More than just a boundary!
For National Hedgerow week, we went to look at a hedge at Low Bridge End Farm (St. John's in the Vale) that has expanded into a thriving patch of land producing fruit, Christmas trees, nuts and shelter for livestock. A fantastic example of what can be achieved with 0.07 hectares, a hedge and some imagination.
How did it start?
It started as a roadside fence, the area also included a mature oak tree around which a hedge was planted, under a National Park scheme in the 1990’s. At this point, they also agreed to move the fence down the hill to fit a few more trees in which also made it easier to get the fence installed.
The hedge was primarily blackthorn, hawthorn and an oak standard, which has unfortunately been cut along with the hedge so has poor form. Lessons to be learned there! After this was all planted there was still space for more so further planting included a walnut, elder, four apple trees and a plum tree.
There was still some more space so they put in a dozen or so ash trees along with some other mixed broadleaf, and a few hundred Christmas trees. Historically the farm used to sell Christmas trees by the wagonload from another woodland on the farm and had a few returning customers who would come along annually for a tree. Then just to add even more to the productivity, an area of blackcurrants was planted, with a couple of gooseberry bushes.
Once established the Fruit harvesting started about 2000-2005, with blackcurrants and apples first on the cards. Since then, walnuts, pears and plums have been harvested too. Hens, ducks and sometimes geese were put in around this time so the land is, in effect, grazed with the birds being good for pest control and fallen fruit being consumed too.
Around 2000 onwards, the first Christmas trees were ready to sell and then every few years a few more would be planted to replace what was cut.
In 2012, several dozen fruit and nut trees were planted, mainly damson but also more walnut, hazel and crab apple. These have yet to fruit but are now well established, this could perhaps be due to a choice of planting just whips rather than specific fruit trees. Since then, a further three plum trees and three apple trees have also been planted.
The tree species present now include oak, ash, sycamore, birch, holly, Norway spruce, lodgepole pine, fraser fir, noble fir, Nordman fir, elder, hawthorn, and blackthorn.
Fruit trees include plums, damsons, walnuts, apples, pear and crab apple. Not all the trees fruit. Some were bought as fruiting trees, others as whips and generally it is the former that yield. The investment in a specific fruit tree has given a better yield. Also, this may be partly due to the lack of pollinating partners. Some species require a mate to pollenate and this often needs more attention at the stage of planting to ensure matching species are selected.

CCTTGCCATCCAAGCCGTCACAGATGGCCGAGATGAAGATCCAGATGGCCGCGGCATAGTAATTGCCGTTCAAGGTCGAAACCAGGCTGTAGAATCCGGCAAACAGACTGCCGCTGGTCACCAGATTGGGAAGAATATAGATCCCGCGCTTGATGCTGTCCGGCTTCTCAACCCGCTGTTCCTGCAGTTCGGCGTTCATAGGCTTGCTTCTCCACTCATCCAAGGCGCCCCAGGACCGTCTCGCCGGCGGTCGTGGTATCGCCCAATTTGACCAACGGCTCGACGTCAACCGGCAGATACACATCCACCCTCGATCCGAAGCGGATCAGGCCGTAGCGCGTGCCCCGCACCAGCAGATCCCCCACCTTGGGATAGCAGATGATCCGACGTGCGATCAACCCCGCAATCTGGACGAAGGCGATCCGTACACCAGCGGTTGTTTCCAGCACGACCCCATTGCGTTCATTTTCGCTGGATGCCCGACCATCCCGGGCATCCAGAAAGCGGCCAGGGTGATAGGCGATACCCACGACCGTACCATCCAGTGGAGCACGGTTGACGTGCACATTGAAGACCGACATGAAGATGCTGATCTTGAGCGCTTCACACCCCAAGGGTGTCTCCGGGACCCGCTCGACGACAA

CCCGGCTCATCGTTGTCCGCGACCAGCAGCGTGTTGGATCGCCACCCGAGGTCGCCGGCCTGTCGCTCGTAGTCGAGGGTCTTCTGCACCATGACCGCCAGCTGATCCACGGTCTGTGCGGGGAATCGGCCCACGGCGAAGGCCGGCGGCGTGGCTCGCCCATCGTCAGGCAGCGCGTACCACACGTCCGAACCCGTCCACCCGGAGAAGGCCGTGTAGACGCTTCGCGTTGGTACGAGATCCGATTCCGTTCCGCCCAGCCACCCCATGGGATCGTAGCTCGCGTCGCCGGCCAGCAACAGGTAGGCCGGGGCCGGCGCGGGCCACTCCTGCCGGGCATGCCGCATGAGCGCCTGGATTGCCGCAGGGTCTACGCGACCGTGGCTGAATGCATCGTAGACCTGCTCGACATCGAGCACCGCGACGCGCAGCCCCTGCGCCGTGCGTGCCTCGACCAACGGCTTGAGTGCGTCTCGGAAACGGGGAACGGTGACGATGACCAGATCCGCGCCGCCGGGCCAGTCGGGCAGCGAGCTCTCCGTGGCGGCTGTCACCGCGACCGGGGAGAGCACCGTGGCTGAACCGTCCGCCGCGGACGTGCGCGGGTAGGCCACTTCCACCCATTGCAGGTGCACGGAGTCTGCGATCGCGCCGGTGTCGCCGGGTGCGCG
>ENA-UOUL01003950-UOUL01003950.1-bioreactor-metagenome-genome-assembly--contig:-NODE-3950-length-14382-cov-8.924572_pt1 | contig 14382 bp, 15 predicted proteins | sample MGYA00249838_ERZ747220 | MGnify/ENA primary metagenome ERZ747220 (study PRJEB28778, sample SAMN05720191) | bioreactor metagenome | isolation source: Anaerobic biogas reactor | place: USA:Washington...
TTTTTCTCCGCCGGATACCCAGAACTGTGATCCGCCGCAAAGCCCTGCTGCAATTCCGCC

The land is now quite scrubby, with blackthorn now coming down from the hedge, this was managed for a while but it is of no real detriment to the land as a whole.
How much is produced?
In all, in a good year, they pick around 50-100 kilos of fruit. This mainly goes for home baking, jam and the freezer, so whilst not being a 'cash crop' is good food nonetheless. Bramble and raspberry and are also harvested most years.
The walnut produces around a hundred or so nuts on a good year, these are now edible from a 25 year old tree. It’s quite a lengthy investment in terms of timing but if scaled up it is easy to see how it could soon be very productive.
The pears "aren’t all that nice", the discovery apples are "delicious" and the plums when ripe are a "real treat". The blackcurrants "become boring" as they yield so well but do for juice, jam etc. but the eggs are great! They do supplementary feed the hens/ducks and so arguably the land primarily offers them a place to reside rather than sustaining them.
How much effort is required?
In terms of maintenance, the hedge is stockproof. The fence posts were creosoted and are just coming to the end of their life. The wire is still good and so it may be a matter of replacing posts.
The trees were not pruned for the first 15 years, then a fairly heavy prune meant a couple of years without fruit. In all the pruning has cost around 3 hours of labour in the lifetime of the orchard. Fruit picking is around 15 hours per year, on a good year.
What's the cost?
Over the 25 years, they estimate an investment of £605 plus the labour. This has led to an income of £3050 (which has come from the 15 years of productivity). This is from a site 0.07ha.
Thanks to Low Bridge End Farm for sharing their hedge story! www.campingbarn.com
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Find out more about National Hedgerow Week here- www.NationalHedgerowWeek.org.uk
The Woodland Futures project is funded by the Trees Call to Action Fund. The fund was developed by Defra in partnership with the Forestry Commission and is being delivered by the Heritage Fund.